Priority indicates that the device is the preferred one to connect
   to.  When a node joins the network, it MUST NOT send EBs before
   having acquired a RPL rank.  This avoids routing loops and matches
   RPL topology with underlying mesh topology.  As soon as a node
   acquires a RPL rank (see [RFC6550] and Section 7.1.1), it SHOULD send
   Enhanced Beacons including a Sync IE with Join Priority field set to
   DAGRank(rank), where rank is the node's rank.  If a node receives EBs
   from different nodes with equal Join Priority, the time source
   neighbor selection should be assessed by other metrics that can help
   determine the better connectivity link.  Time source neighbor
   hysteresis SHOULD be used, according to the rules defined in
   Section 7.2.3.  If connectivity to the time source neighbor is lost,
   a new time source neighbor MUST be chosen among the neighbors in the
   RPL routing parent set.

   The decision for a node to select one Time Source Neighbor when
   multiple EBs are received is open to implementers.  For example a
   node MAY wait until one EB from NUM_NEIGHBOURS_TO_WAIT neighbors have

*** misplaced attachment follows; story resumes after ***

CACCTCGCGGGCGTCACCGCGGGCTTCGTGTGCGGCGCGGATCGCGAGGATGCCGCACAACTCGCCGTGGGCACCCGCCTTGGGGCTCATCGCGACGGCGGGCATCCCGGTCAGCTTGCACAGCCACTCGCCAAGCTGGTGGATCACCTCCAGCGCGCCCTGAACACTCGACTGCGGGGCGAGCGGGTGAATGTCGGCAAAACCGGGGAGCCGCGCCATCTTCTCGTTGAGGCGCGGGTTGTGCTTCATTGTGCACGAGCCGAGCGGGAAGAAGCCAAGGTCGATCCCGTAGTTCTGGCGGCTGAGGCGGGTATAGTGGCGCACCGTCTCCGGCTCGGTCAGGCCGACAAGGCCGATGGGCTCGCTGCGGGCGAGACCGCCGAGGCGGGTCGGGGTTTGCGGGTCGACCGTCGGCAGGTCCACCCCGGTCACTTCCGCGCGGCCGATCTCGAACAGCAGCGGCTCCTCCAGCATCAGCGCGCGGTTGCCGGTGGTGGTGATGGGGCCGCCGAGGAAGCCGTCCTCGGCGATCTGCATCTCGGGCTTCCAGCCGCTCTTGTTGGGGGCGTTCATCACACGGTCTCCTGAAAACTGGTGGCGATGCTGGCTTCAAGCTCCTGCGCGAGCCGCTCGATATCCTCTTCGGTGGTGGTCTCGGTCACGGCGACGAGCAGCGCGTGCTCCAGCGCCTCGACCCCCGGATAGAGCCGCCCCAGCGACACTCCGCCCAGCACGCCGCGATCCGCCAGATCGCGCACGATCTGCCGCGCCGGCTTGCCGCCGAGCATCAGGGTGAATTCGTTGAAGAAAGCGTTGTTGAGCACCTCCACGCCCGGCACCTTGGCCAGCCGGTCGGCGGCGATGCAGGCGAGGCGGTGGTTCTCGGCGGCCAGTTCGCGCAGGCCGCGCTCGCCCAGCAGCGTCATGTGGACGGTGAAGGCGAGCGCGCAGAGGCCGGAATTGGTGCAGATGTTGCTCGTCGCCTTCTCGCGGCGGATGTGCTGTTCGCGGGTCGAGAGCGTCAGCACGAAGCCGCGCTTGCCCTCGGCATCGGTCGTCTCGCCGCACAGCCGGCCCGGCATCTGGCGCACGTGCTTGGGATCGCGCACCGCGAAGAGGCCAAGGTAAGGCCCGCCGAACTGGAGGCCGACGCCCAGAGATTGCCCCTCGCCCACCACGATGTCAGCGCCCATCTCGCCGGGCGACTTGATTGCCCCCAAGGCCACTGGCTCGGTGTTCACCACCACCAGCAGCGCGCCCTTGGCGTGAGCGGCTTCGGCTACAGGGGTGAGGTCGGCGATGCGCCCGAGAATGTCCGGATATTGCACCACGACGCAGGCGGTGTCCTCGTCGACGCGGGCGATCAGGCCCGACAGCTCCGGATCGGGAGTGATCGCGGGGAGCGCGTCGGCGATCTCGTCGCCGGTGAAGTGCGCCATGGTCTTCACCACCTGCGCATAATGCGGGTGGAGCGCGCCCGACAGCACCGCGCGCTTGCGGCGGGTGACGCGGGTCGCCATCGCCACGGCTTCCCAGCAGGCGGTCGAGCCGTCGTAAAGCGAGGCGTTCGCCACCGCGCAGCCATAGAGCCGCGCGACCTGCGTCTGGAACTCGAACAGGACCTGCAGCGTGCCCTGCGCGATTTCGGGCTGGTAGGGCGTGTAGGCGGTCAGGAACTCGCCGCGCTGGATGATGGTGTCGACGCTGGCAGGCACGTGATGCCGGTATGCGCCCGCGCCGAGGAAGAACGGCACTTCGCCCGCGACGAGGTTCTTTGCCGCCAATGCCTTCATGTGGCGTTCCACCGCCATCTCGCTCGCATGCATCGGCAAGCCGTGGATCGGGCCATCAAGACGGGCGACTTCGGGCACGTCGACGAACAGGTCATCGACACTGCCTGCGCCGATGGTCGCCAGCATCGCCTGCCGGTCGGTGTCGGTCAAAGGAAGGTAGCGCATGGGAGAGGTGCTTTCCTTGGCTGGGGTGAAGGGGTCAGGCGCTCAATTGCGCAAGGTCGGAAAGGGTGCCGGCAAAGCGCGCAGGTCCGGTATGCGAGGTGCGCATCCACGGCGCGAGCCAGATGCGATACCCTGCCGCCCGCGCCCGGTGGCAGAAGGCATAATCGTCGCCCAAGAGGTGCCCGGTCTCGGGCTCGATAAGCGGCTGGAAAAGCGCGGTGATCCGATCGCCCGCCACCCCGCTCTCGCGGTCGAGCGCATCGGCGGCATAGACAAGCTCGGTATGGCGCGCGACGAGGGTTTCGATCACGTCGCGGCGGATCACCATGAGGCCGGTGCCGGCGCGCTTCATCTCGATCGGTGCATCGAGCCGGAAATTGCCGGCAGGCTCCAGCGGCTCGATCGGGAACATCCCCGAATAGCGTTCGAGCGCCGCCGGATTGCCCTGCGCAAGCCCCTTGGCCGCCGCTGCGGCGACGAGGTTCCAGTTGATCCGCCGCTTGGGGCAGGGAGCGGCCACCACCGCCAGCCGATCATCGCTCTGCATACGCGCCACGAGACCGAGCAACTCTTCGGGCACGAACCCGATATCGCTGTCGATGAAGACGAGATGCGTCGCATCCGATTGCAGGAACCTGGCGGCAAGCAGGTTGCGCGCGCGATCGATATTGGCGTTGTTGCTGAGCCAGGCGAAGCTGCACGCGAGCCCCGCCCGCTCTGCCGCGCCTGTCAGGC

been received to select the best Time Source Neighbor.  This
   condition MAY apply unless a second EB is not received after
   MAX_EB_DELAY seconds.  This avoids initial hysteresis when selecting
   a first Time Source Neighbor.

   Optionally, some form of hysteresis SHOULD be implemented to avoid
   frequent changes in time source neighbors.

6.  Queues and Priorities

   [IEEE802154e] does not define the use of queues to handle upper layer
   data (either application or control data from upper layers).  This




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   document recommends the use of a single queue with the following
   rules:

      When the node is not synchronized to the network, higher layers
      are not able to insert packets into the queue.

      Frames generated by the MAC layer (e.g., EBs and ACK) have a
      higher priority than packets received from a higher layer.

      IEEE802.15.4 frames of types Beacon and Command have a higher
      priority than IEEE802.15.4 frames of types Data and ACK.

      One entry in the queue is reserved at all times for an
      IEEE802.15.4 frames of types Beacon or Command frames.

7.  RPL on TSCH